Once again the Barriere Lake community members are up in arms. They say Minister of Indian Affairs Chuck Strahl is trying to abolish Barriere Lake’s customary governance system. They say Strahl and Indian Affairs are once again trying to do this unilaterally without consulting the band members.
Barriere Lake is one of the few First Nations in the country who have never been under the Indian Act’s electoral system. Past leaders have said the band wishes to continue to operate under a Customary Governance Code.
Indian Affairs though said it will try to organize Indian Act band elections in the community on August 19.
“The Minister’s attempt to forcibly assimilate our customs using section 74 of the Indian Act is a violation of our Inherent, Aboriginal and Treaty rights, which are protected by the Canadian constitution, and is a violation of numerous articles of the United Nations Declaration on the Rights of Indigenous Peoples, which Prime Minister Harper claims the Canadian government will endorse,” says Norman Matchewan, a Barriere Lake community spokesperson.
Doing this without a lot of consultations goes against a recent Federal Court decision. On February 17, Federal Court Judge Robert Mainville determined in the case of Ratt v. Matchewan that Barriere Lake can “select their leadership in accordance with their customs unimpeded by any conditions or requirements which the Minister may deem appropriate.”
The community members of Barriere Lake are currently creating an internal working group to reconcile differences, and to review their Customary Governance Code, which was part of the Judge Mainville’s recommendations.
Why then are Indian Affairs and the Minister going ahead with this type of action? First Nations have been termed terrorists even when they try peaceful unarmed blockades. But when First Nations turn to the courts it seems that the rule of law is conveniently ignored by the federal government leaving many wondering what the government really wants? Is it that the current volatile situation suits Indian Affairs?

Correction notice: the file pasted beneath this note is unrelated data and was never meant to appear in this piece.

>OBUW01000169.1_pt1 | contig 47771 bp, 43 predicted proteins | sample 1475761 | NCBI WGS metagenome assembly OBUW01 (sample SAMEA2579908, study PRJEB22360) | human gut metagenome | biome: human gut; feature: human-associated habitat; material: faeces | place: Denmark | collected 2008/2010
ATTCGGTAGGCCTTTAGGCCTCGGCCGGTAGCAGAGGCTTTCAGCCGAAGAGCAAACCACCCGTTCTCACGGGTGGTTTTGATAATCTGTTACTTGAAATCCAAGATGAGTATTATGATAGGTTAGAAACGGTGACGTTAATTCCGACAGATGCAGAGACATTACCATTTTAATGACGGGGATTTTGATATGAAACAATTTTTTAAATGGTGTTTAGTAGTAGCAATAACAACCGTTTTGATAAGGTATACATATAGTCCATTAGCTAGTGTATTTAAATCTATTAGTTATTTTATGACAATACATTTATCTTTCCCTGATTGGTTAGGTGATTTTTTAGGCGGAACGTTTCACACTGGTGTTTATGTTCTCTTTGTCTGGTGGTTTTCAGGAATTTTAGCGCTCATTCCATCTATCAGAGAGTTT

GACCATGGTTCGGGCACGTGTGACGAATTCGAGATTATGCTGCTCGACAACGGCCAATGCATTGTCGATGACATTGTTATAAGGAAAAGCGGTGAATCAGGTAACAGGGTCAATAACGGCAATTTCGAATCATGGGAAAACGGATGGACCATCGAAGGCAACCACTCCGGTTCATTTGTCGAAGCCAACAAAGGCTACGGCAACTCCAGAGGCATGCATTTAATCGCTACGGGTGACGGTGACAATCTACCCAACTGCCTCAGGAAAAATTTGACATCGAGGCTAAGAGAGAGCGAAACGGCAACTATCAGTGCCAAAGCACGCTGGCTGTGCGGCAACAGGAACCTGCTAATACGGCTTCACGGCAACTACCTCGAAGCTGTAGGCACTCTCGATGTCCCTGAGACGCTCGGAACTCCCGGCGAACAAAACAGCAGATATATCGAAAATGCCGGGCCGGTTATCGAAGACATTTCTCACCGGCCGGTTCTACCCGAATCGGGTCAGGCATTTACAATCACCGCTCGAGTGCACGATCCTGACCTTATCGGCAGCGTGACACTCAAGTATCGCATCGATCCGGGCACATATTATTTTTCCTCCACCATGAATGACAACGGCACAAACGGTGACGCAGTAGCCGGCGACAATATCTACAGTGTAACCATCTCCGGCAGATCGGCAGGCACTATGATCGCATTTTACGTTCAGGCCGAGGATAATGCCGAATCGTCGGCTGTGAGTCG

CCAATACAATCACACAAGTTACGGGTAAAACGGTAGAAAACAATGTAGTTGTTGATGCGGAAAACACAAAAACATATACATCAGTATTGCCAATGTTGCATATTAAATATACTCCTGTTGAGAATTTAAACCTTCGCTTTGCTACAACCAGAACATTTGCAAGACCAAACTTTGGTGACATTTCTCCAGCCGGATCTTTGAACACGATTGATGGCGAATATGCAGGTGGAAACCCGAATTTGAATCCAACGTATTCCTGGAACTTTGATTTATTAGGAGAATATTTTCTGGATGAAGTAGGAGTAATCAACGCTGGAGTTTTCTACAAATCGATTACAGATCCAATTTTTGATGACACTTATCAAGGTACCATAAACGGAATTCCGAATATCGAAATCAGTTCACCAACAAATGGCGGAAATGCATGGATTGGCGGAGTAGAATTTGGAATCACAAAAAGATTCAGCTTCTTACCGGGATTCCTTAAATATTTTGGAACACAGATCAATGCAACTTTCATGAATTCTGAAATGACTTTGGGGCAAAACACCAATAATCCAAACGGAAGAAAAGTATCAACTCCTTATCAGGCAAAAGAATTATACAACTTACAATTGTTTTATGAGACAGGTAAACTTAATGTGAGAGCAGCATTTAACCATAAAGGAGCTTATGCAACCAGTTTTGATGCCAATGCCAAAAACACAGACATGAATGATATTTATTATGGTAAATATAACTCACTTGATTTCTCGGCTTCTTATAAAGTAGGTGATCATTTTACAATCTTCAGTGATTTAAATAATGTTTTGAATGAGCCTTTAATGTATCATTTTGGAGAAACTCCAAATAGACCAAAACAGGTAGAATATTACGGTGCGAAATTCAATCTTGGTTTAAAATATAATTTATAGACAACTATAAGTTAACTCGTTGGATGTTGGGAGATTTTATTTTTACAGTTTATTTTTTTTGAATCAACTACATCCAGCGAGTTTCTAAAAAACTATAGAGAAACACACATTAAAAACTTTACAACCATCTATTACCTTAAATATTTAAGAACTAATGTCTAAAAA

One would think or hope not, but actions speak louder than words. Why not a full band meeting where the leadership issues could be discussed by all parties involved including Indian Affairs. If they are there then they cannot deny what the majority of the community members want for the future. Clear indications would do much to defuse the situation in terms of alleged interference by the Minister and Indian Affairs.
Instead there’s rhetoric and no one really knows what’s going on as two leaders battle it out in the press.
Is it true that “the Canadian government is trying to forcibly assimilate our customs so they can sever our connection to the land, which is at the heart of our governance system,” according to Tony Wawatie, a Barriere Lake community spokesperson, who added, “Quebec is taking advantage of the leadership situation to break signed agreements and illegally allow forestry companies to log on our territory. But community members and youth plan to defend our rights for the sake of our generation and the generations to come.”
It’s time to everyone together and find out what everyone really wants. This community has been abused too long. Solutions are needed that reflect the desires of the people in the community instead of imposed conditions that further political and economic agendas not in keeping with the needs of the Barriere Lake community.